ABOUT THIS BLOG

I shall post videos, graphs, news stories, and other material there. We shall use some of this material in class, and you may review the rest at your convenience. You will all receive invitations to post to the blog. (Please let me know if you do not get such an invitation.) I encourage you to use the blog in these ways:
To post questions or comments about the readings before we discuss them in class;
To follow up on class discussions with additional comments or questions.
To post relevant news items or videos.

There are only two major limitations: no coarse language, and no derogatory comments about people at the Claremont Colleges.


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Wednesday, April 18, 2018

Foreign Policy, Intel, Courage

From the Department of "Holy Crap!"




Federalist 70

Intelligence and Oversight: Hearings in the 1970s:
Treaties and International Agreements

JFK on the complexity of courage:
  • The pressure to "go along" -- but we "should not be too hasty in condemning all compromise as bad morals."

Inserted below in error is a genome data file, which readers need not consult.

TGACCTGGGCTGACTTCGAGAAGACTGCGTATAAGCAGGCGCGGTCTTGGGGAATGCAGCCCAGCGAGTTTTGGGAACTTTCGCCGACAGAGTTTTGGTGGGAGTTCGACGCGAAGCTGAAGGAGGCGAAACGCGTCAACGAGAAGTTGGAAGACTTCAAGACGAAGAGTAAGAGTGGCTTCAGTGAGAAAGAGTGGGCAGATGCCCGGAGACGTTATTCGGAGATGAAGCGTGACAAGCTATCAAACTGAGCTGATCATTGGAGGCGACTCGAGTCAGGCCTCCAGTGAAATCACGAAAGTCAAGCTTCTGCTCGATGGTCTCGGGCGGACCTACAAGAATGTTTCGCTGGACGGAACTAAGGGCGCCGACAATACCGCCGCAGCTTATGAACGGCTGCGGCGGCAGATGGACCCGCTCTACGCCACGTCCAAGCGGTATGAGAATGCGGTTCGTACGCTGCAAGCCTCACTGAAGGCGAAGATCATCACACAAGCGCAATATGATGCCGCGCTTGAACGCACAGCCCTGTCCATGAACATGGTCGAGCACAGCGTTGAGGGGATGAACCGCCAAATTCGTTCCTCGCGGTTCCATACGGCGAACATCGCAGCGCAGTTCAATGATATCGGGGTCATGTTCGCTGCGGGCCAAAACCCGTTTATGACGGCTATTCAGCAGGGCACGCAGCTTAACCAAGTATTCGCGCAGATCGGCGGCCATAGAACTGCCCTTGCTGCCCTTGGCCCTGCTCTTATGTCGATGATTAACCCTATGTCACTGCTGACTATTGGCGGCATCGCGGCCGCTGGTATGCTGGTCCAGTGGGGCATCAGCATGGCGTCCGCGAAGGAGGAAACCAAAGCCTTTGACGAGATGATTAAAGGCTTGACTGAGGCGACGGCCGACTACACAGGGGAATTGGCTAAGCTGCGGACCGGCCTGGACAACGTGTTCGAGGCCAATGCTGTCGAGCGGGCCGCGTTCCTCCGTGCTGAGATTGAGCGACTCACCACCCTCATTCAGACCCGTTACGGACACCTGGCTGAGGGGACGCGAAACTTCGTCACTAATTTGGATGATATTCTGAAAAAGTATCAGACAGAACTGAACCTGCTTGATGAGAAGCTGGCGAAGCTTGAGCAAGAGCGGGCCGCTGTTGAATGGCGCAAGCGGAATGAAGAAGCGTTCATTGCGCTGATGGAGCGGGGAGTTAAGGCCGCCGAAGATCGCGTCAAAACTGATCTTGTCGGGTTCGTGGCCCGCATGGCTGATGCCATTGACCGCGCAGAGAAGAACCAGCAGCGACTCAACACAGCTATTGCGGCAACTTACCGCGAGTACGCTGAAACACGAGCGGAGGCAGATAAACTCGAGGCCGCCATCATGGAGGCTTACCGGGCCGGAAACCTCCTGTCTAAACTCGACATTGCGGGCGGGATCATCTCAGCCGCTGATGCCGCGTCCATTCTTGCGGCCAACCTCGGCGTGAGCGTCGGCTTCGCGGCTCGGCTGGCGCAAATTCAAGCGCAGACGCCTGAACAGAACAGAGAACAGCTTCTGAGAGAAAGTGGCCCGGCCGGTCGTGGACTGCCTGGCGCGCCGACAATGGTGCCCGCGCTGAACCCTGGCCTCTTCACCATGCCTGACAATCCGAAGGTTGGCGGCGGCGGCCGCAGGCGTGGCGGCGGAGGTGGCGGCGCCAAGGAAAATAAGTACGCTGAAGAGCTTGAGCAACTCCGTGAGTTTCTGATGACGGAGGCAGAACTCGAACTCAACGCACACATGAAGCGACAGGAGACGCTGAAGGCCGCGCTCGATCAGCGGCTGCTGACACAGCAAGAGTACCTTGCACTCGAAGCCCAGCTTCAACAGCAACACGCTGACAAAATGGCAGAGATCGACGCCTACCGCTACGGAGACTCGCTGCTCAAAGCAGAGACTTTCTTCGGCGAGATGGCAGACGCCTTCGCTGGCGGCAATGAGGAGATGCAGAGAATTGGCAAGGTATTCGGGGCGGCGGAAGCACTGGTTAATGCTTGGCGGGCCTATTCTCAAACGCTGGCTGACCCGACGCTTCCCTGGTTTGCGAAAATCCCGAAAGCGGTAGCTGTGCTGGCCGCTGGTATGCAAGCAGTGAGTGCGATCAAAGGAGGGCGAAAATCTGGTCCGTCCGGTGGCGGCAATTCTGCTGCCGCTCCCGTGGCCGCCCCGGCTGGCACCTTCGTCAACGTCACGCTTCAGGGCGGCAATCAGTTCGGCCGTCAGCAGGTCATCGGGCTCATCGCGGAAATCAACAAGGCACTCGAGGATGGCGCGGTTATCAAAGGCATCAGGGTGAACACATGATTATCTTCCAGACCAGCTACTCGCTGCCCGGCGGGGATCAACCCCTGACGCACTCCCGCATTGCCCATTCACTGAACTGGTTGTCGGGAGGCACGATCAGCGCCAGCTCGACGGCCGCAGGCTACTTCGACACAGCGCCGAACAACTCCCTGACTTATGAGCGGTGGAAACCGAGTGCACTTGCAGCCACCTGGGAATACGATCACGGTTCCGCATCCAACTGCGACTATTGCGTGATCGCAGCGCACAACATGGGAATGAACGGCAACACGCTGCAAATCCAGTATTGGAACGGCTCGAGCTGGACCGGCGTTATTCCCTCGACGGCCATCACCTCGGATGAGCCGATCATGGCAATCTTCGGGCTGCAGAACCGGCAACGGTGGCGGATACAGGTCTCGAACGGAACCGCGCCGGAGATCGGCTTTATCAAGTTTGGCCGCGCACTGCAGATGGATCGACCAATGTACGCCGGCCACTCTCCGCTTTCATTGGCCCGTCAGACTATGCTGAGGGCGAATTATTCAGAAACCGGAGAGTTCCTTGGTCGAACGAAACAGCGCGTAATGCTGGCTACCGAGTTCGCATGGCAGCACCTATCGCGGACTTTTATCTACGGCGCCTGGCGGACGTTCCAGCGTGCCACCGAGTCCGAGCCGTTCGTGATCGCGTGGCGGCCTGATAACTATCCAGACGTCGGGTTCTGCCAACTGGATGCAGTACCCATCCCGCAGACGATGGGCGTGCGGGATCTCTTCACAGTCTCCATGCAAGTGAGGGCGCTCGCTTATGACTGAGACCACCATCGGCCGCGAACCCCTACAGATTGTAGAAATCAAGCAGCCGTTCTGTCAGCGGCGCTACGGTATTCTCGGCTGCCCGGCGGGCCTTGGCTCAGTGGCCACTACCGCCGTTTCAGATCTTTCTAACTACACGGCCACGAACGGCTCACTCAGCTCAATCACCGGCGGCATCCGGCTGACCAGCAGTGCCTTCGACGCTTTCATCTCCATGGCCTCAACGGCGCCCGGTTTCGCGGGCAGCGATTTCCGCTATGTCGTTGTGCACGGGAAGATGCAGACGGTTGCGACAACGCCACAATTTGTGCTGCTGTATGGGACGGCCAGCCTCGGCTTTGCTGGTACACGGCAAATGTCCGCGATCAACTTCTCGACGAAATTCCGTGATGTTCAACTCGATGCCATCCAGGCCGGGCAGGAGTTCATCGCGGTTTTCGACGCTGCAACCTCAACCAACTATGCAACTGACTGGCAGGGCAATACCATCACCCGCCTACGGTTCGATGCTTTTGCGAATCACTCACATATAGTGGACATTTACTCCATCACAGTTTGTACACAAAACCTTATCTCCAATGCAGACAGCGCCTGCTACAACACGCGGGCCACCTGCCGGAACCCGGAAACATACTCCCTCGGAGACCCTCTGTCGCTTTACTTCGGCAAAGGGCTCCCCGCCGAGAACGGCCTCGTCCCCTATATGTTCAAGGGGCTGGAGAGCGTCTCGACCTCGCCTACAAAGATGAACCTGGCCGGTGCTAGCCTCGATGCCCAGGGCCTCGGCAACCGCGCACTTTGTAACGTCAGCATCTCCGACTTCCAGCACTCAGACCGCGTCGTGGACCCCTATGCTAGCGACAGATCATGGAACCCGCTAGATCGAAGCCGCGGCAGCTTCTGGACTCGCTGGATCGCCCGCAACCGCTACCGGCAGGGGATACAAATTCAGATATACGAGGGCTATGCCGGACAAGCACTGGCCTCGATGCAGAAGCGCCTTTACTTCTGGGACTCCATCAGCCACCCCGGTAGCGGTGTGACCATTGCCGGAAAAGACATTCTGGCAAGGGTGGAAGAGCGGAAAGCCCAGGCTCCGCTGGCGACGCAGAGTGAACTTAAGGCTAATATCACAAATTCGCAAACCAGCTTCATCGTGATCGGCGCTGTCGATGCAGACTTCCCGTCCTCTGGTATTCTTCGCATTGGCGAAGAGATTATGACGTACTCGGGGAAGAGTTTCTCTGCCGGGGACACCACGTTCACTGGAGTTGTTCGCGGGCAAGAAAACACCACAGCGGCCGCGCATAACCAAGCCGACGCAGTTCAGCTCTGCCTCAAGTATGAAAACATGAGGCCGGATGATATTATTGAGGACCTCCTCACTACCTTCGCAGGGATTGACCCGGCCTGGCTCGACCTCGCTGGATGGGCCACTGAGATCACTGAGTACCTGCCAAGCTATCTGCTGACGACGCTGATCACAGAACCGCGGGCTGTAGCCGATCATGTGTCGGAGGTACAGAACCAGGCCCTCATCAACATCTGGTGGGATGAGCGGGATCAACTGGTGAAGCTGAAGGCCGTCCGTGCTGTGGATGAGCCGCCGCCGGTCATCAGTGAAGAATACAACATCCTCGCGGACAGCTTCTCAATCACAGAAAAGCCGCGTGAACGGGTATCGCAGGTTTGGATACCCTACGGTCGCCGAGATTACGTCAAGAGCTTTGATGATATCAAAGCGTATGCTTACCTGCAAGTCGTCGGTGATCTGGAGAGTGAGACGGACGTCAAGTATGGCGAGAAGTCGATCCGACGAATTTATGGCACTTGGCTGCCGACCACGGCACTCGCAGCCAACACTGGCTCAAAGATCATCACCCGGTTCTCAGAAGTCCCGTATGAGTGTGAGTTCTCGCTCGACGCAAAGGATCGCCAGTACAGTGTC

• The pressure to seek reelection -- but lawmakers "who go down to defeat in a vain defense of a single principle will not be on hand to fight for that or any other principle in the future."
  • The pressure to serve interest groups -- but "they are the articulate few whose views cannot be ignored and who constitute the greater part of our contacts with the public at large, whose opinions we cannot know..."


Final Essay, Spring 2018

Answer one of the following:
  1. Take any of JFK’s “profiles in courage.” How might a critic disagree with the analysis? How does this story illustrate differences and similarities between the Congress of its time and the Congress of today?
  2. Describe and analyze an act of political courage by a House member or senator that has taken place since 2000. Include an analysis of the relevant obstacles, risks, and consequences.  How does this profile illustrate changes in Congress since the mid-1950s?
  3. It is January 2019. Suppose Democrats have won a narrow (230-205) majority in the House and the GOP has a tenuous (50-50, with Pence breaking the tie) grip on the Senate. Choose an issue on which there could be a constitutional conflict between Congress and President Trump.  Examples include:  assertions of executive privilege, allegations of misconduct, the power of the purse,  executive agreements, and war powers -- among others.  Drawing on Trump's statements and activities, explain what he might do create a conflict.  What specific constitutional questions would arise?  In light of the composition of Congress, what would be the likely outcome?